How Do HR’s Challenges and the Organization’s People Priorities Stack Up?

I love great graphics.

Great graphics can really make a point. They can help people digest complex data points and make sense out of the numbers.

Quantum Workplace’s new report, the State of Employee Feedback, does all of these things.

The things I found most interesting about the data, however, was not about the state of employee feedback, but rather, about HR’s priorities and their view of organizational people challenges.

This report isn’t really about those things, but they’re pretty interesting. Quantum Workplace polled HR professionals in nearly 300 organizations that cover the size spectrum. (There’s no information on industry sectors or geographic location, sadly, but maybe those are being saved for another report.)

5 key findings

The high level, easily consumed findings (and terrific graphics) focus on five (5) areas:

  1. What are HR teams’ biggest challenges?
  2. What will be prioritized in the coming year?
  3. What employee feedback strategies and tools have become more or less important?
  4. What tactics and strategies are organizations using to measure and improve their employees’ experience
  5. What are the most engaged organizations doing differently?

As a vendor white paper, the report is most focused on discussing findings on issues 3 – 5.

While they are all interesting and probably useful as a backdrop, the first two were most interesting to me. They show in great specificity the challenge that is being an HR professional today.

Top HR challenges

This survey’s respondents listed these as their top organizational HR challenges:quantum-workplace-1

It’s interesting that proving the ROI of HR initiatives is in the No. 3 spot and not No. 1. As HR becomes more and more a strategic business function, and less and less an administrative “overhead” function, I would assume that proving the ROI of everything HR does would move to the top of the priority list. That’s how business functions operate.

But wait — there’s more.

Top people priorities for organizations

I’m comparing and contrasting that list – of HR challenges – with HR’s self-report of top organizational people strategies:quantum-workplace-2

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This is as good a list of or organizational people strategies as I’ve seen.

No one is probably surprised that Attracting Top Talent is the first organizational priority. And even though there is no common definition of Employee Engagement, no common way to measure it, and no indication that it’s improving anywhere in the world, it’s not surprising that HR folks would put this category in second place for its organization.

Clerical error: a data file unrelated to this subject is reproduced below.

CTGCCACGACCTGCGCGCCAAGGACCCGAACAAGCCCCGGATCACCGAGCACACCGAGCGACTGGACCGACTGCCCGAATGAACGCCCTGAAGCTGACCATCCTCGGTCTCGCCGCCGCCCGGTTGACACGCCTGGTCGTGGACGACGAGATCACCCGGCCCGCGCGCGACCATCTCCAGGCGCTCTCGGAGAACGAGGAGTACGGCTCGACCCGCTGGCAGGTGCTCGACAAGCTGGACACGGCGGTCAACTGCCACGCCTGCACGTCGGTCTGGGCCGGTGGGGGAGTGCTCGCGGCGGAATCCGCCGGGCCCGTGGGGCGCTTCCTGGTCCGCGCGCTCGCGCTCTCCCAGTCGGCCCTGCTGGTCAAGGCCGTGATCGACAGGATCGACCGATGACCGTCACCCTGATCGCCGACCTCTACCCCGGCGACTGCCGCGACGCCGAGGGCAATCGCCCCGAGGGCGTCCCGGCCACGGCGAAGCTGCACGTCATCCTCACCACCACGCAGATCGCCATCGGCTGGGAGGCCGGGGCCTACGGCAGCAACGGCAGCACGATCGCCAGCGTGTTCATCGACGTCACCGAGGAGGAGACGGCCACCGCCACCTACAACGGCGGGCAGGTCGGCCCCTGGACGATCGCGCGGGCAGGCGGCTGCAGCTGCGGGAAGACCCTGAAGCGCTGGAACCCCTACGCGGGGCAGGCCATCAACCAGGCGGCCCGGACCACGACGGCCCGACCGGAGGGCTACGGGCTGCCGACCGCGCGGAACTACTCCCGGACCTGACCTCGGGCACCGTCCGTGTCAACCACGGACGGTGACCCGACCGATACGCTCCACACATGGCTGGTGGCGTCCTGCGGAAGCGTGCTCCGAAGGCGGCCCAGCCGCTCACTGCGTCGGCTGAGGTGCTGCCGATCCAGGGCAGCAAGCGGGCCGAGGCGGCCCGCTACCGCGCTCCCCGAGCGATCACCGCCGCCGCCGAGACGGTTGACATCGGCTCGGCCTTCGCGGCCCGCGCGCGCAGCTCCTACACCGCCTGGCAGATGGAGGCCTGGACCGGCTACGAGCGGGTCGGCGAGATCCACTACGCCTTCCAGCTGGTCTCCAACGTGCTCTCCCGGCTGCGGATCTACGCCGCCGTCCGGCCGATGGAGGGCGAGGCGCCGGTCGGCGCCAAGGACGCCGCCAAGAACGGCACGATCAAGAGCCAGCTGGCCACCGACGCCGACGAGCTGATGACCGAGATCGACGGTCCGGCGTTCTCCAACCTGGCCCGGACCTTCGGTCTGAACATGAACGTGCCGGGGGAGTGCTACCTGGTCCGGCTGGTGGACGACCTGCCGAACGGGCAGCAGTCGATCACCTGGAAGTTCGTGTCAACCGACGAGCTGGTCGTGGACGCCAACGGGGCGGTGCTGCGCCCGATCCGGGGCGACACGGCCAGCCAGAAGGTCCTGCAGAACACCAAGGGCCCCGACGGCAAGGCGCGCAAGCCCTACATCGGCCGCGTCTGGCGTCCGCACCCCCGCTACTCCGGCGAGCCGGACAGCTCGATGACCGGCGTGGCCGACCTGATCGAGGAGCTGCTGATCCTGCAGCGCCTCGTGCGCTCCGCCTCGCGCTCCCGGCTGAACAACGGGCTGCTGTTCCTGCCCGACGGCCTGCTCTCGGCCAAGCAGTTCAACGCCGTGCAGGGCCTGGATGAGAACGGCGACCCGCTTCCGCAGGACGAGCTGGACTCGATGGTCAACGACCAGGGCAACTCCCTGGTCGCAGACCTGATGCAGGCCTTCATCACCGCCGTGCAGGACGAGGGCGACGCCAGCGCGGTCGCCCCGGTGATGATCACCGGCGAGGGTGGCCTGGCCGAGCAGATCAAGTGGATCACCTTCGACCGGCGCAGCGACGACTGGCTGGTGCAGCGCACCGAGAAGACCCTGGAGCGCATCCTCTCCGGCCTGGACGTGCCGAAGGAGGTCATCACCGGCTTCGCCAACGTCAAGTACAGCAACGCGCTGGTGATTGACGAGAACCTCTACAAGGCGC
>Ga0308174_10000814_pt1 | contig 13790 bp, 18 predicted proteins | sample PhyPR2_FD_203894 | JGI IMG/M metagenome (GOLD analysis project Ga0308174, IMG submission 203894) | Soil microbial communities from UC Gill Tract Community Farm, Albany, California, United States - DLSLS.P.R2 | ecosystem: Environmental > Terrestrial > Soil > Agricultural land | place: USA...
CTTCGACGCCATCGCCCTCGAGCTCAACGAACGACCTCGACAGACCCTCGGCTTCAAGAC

Yes, talent acquisition and employee engagement are the tip of the spear in all popular business and HR content outlets.

What I’d like to see are the same questions posed to CEOs and CFOs in those same organizations. I’d love to see if those other senior leaders identify the same HR challenges and people priorities in the same order.

Call me crazy, but I’ll bet there would be significant differences in both categories and rank order.

A good start, but time to dig deeper

And that’s my point today. HR talking to itself about HR and people processes is not bad. Better, though, would be HR talking to other business leaders about HR and people processes.

I hear anecdotally that this is starting to happen, but the simple fact that Finding an Executive Sponsor is on the list of HR’s top challenges for 2016 tells me it isn’t happening nearly enough.

This originally appeared on China Gorman’s blog at

China Gorman is a successful global business executive in the competitive Human Capital Management (HCM) sector. She is a sought-after consultant, speaker and writer bringing the CEO perspective to the challenges of building cultures of humanity for top performance and innovation, and strengthening the business impact of Human Resources.

Well known for her tenure as CEO of the Great Place to Work Institute, COO and interim CEO of the Society for Human Resource Management (SHRM), and President of Lee Hecht Harrison, China works with HCM organizations all over the world to enhance their brands and their go-to-market strategies. Additionally, she serves on the Executive Committee of the Board of Jobs for America’s Graduates as well as the Advisory Boards of Elevated Careers, the Workforce Institute at Kronos, and WorldBlu. Addtionally, she chairs the Globoforce WorkHuman Advisory Board and the Universum North America Board. China is the author of the popular blog Data Point Tuesday, and is published and frequently quoted in media properties like Fortune, TLNT, Huffington Post, Inc., Fast Company, U.S. News & World Report and many others.